Friday, April 10, 2009

Confession (1937)


Confession
Director: Joe May
USA 1937
87 min


Original, rather corny, trailer for Confession.





Interesting, and unfortunately, enough, I can't find any information at all about this law suit! Please, feel free to alarm me if you find anything.
Before I go on describing the plot, I just want to explain the abundance of screen shots in some of my posts. My thought is like this: If a film, like this one, is not among the most accessible ones, I thought I'd share more of my own screen shots to give you a little more to it. At least I would appreciate it, so I hope it only makes you pleased!

The film (a close remake of the German film Mazurka, 1935, starring Pola Negri) begins with Lisa (Jane Bryan) bidding farewell to her mother at a train station. When the train has left the station she meets up with her friend, Hildegard (Mary Maguire). They soon notice the presence of a tall, handsome man looking at them.



A man at the station comes up to the young girls and hands over an envelope from the man, consisting of two theatre tickets. After some hesitation from Lisa's side, the girls decide to go.
They are, of course, expecting the man to turn up at a seat next to them, but they soon realize that he is the attraction - pianist Michael Michailow (Basil Rathbone). He sends them another note (see screen shot below), asking them to meet him outside the theatre after the performance.



When they meet him outside he asks them out for dinner. Only Lisa can go, so Hildegard leaves for home. Michael and Lisa go to a fancy restaurant to eat. Michael soon shows Lisa a lot of affection, making one think about his intentions (and how legal they may be).
The next day she finds that her piano teacher has been replaced by Michael. Alarming things happen...



Lisa is a bit troubled about this, especially now with her mother home again. She tries not to have any contact with him, but gives in after Michael has phoned her at home, pleading for him to meet her again.
They meet up at a night club, where singer Vera Kowalska (wonderful Kay Francis) works. The camera switches between the singing Vera and the discussing Michael and Lisa in their booth. Suddenly, the spot lights turns to the couple, now kissing. Vera sees it, catches Michael's eye and, quite unexpecting, faints.
Michael decides to leave the night club with a confused Lisa at his arm. At the top of some stairs they hear Vera shout for Michael, turns around and... Michael is shot dead.




This is where we get to understand that the first part of the film was a flash back, re-told by Lisa in court. The court now wants the accused, Vera, to tell her story, but she remains silent. It is not until the court decides to open a suit case belonging to Vera, that she agrees to co-operate. But she will not tell her story in front of an audience, but in closed court.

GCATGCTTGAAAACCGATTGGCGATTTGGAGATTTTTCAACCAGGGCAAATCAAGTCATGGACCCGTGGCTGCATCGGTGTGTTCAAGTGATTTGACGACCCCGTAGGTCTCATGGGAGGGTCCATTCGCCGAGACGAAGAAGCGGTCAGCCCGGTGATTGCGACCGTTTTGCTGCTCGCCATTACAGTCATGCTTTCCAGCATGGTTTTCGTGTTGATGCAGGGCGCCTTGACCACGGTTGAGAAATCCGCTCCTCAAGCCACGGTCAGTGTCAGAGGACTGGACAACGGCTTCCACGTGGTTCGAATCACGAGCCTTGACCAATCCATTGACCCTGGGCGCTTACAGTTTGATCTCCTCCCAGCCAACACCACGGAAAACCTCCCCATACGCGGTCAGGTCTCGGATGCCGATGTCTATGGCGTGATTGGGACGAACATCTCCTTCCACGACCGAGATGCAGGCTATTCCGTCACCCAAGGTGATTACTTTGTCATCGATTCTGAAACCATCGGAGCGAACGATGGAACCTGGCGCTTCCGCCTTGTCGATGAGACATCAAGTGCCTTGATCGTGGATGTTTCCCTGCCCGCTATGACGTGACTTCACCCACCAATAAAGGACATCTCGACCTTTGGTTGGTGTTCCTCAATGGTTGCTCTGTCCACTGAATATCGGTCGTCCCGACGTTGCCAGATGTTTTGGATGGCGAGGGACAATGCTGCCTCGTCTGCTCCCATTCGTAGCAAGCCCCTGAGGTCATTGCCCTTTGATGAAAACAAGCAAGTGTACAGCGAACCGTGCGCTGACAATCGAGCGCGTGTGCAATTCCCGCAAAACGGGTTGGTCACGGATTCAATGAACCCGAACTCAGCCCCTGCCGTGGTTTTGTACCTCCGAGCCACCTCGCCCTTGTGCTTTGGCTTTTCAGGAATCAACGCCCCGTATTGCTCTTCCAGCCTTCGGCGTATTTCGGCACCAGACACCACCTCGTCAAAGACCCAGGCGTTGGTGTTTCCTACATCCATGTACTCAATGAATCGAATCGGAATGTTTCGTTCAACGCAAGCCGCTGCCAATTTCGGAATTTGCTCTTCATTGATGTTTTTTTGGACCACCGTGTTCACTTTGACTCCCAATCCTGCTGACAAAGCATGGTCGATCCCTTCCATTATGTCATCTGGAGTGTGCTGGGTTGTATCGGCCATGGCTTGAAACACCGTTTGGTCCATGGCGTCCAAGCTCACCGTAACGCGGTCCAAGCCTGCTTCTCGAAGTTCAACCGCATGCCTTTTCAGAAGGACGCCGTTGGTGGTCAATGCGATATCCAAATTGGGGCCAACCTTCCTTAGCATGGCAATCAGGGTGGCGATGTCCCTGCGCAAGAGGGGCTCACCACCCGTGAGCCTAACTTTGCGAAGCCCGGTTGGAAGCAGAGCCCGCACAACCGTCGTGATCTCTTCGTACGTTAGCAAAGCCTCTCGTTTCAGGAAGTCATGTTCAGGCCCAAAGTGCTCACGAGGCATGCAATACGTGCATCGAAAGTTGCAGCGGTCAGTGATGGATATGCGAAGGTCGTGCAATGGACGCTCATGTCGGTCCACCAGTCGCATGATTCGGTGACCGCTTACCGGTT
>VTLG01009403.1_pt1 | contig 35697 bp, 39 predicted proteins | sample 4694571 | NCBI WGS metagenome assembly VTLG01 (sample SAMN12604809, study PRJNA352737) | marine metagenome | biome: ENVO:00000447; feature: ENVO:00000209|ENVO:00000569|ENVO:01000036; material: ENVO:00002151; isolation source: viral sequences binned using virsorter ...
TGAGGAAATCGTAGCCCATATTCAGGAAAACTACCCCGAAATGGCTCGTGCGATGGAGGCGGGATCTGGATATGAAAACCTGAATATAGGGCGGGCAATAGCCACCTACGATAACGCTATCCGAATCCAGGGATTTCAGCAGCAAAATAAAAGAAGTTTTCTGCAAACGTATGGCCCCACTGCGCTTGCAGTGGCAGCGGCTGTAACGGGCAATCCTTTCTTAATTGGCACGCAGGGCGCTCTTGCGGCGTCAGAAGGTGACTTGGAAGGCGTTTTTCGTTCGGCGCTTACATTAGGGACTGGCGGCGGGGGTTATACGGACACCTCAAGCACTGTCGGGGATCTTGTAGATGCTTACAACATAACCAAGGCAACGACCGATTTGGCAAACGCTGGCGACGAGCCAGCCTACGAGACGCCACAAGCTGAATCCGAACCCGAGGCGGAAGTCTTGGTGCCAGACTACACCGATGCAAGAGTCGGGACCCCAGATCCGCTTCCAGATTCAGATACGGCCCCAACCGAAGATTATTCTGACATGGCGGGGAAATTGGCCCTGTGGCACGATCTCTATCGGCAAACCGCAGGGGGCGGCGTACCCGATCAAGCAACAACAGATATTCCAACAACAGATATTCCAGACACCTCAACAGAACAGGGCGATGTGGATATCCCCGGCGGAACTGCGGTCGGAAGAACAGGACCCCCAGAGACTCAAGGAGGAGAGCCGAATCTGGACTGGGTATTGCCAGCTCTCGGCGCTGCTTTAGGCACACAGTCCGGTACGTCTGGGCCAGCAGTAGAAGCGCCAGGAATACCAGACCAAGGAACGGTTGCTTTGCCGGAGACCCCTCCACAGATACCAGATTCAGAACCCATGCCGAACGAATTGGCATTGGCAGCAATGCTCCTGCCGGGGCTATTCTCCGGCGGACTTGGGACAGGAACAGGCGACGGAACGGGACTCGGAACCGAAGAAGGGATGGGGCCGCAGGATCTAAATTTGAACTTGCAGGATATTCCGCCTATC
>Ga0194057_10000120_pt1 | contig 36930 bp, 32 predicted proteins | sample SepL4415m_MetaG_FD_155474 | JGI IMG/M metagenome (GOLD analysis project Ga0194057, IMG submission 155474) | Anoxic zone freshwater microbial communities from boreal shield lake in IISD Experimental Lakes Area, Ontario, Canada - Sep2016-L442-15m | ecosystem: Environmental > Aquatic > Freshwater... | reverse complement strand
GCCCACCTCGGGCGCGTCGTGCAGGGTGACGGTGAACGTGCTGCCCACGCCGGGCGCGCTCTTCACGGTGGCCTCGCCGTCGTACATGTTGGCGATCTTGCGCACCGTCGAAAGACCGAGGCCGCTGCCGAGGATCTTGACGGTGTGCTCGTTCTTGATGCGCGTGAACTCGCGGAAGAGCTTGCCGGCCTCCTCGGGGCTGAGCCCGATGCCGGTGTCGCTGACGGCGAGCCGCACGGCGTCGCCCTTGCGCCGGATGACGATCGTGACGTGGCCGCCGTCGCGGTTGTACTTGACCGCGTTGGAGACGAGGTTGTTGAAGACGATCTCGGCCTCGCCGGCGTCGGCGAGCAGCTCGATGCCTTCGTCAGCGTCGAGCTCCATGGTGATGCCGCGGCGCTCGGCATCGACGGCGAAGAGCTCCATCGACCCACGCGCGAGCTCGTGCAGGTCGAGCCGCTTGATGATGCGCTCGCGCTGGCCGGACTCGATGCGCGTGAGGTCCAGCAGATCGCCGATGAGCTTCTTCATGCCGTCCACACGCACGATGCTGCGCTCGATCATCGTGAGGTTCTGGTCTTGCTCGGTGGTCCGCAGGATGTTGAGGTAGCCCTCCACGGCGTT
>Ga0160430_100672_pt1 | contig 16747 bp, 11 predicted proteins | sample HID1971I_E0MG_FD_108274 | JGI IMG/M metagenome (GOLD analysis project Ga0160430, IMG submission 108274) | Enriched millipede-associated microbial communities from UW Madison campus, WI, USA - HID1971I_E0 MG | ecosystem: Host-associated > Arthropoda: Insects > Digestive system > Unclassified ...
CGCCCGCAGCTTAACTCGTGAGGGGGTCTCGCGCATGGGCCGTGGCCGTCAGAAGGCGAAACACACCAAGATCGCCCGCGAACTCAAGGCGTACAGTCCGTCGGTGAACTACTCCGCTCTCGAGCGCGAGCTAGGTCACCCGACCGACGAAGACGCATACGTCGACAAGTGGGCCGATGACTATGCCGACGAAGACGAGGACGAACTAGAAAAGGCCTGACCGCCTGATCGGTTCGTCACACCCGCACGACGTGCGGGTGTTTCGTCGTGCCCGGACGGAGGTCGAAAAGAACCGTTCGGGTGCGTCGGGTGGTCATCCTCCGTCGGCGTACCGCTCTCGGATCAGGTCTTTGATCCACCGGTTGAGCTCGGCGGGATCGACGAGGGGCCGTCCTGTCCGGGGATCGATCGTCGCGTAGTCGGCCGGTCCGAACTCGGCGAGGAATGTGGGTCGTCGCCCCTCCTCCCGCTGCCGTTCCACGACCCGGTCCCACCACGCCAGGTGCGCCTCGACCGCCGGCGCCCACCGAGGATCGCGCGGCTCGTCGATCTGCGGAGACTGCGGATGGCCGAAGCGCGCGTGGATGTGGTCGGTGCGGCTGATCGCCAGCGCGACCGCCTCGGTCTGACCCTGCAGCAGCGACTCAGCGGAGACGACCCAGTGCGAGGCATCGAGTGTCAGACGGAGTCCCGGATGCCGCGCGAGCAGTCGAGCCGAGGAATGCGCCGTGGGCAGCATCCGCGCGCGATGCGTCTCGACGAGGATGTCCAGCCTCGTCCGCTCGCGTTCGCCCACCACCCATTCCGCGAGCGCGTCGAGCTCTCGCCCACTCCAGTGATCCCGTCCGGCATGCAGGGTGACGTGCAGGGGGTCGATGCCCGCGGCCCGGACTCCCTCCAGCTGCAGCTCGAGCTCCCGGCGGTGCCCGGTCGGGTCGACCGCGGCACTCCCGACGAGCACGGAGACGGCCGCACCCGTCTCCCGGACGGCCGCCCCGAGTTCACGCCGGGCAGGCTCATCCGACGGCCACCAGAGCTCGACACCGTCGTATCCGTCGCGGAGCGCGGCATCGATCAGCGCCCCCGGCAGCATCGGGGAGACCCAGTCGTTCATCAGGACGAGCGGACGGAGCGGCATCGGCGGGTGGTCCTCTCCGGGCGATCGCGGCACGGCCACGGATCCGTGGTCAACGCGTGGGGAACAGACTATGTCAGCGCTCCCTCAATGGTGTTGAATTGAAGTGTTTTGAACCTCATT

Vera confesses, in closed court, her history with Michael. (Don't worry, I won't reveal the ending! But it sure is a great twist of the story.)


Michael is the conductor of the theatre where Vera sings.

Dancing the Mazurka.

The party continues at Michael's place, where Vera gets quite intoxicated and is followed home by Michael.

What happens next is merely indicated by whirling pictures and Vera's despair and need to clean herself.


The question is: Why did Vera kill Michael?
We get to know the answer, by the suberb acting of Kay Francis that goes from a glorious, successful opera singer to a happy mother and wife, to an abandoned wife working in shabby night clubs.
I guess this film is shown once in a while on TCM (since the copy I got ahold of was recorded from that channel), so keep an eye open if you haven't seen it!
And of course, a special tribute to the wonderful Basil Rathbone, always capable of playing psychologically complicated and doubtful characters with such grace and control. He is my hero.


As usual, I'll end the post with a kiss.

3 comments:

k5psb said...

I think this was the first non-sherlockian Basil Rathbone film I ever saw. I've never been a huge Rathbone fan, but I watched this film because I'll watch anything with Kay Francis in it. Truthfully, I found Kay's blonde curls somewhat distracting, but Rathone was great as the musical Lothario.

Lolita said...

k5psb:
Welcome to my blog! I love Kay Francis too, and I was quite surprised to see her in blonde hair! But I must say that I'm impressed by how they managed to make her look worn down by the hair and her tired eyes. It was nothing that bothered me, just fascinated me.
And for Rathbone - I always adore him.

PeggyA said...

Mary Maguire is my relative :) I haven't seen this film yet but I'm anxious to.